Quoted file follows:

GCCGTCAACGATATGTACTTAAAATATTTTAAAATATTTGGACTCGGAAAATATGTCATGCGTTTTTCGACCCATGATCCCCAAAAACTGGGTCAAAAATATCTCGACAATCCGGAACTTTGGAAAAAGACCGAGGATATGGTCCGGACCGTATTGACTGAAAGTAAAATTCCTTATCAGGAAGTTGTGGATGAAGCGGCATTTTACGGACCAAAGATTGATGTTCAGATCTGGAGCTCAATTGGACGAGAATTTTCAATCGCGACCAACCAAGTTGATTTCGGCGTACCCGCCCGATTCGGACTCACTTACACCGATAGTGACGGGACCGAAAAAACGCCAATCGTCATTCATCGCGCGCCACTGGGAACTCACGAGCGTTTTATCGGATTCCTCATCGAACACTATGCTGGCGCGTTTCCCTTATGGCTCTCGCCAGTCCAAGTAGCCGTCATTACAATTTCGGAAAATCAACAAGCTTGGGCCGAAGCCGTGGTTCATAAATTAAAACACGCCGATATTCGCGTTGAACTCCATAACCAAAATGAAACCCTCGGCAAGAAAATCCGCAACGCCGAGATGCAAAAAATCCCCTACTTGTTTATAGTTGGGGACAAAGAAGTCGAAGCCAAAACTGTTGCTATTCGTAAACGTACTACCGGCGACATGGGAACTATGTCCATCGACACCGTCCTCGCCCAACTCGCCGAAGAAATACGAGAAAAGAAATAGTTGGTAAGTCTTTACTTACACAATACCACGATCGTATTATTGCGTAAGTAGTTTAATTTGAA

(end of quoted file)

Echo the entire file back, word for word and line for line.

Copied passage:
GCCGTCAACGATATGTACTTAAAATATTTTAAAATATTTGGACTCGGAAAATATGTCATGCGTTTTTCGACCCATGATCCCCAAAAACTGGGTCAAAAATATCTCGACAATCCGGAACTTTGGAAAAAGACCGAGGATATGGTCCGGACCGTATTGACTGAAAGTAAAATTCCTTATCAGGAAGTTGTGGATGAAGCGGCATTTTACGGACCAAAGATTGATGTTCAGATCTGGAGCTCAATTGGACGAGAATTTTCAATCGCGACCAACCAAGTTGATTTCGGCGTACCCGCCCGATTCGGACTCACTTACACCGATAGTGACGGGACCGAAAAAACGCCAATCGTCATTCATCGCGCGCCACTGGGAACTCACGAGCGTTTTATCGGATTCCTCATCGAACACTATGCTGGCGCGTTTCCCTTATGGCTCTCGCCAGTCCAAGTAGCCGTCATTACAATTTCGGAAAATCAACAAGCTTGGGCCGAAGCCGTGGTTCATAAATTAAAACACGCCGATATTCGCGTTGAACTCCATAACCAAAATGAAACCCTCGGCAAGAAAATCCGCAACGCCGAGATGCAAAAAATCCCCTACTTGTTTATAGTTGGGGACAAAGAAGTCGAAGCCAAAACTGTTGCTATTCGTAAACGTACTACCGGCGACATGGGAACTATGTCCATCGACACCGTCCTCGCCCAACTCGCCGAAGAAATACGAGAAAAGAAATAGTTGGTAAGTCTTTACTTACACAATACCACGATCGTATTATTGCGTAAGTAGTTTAATTTGAA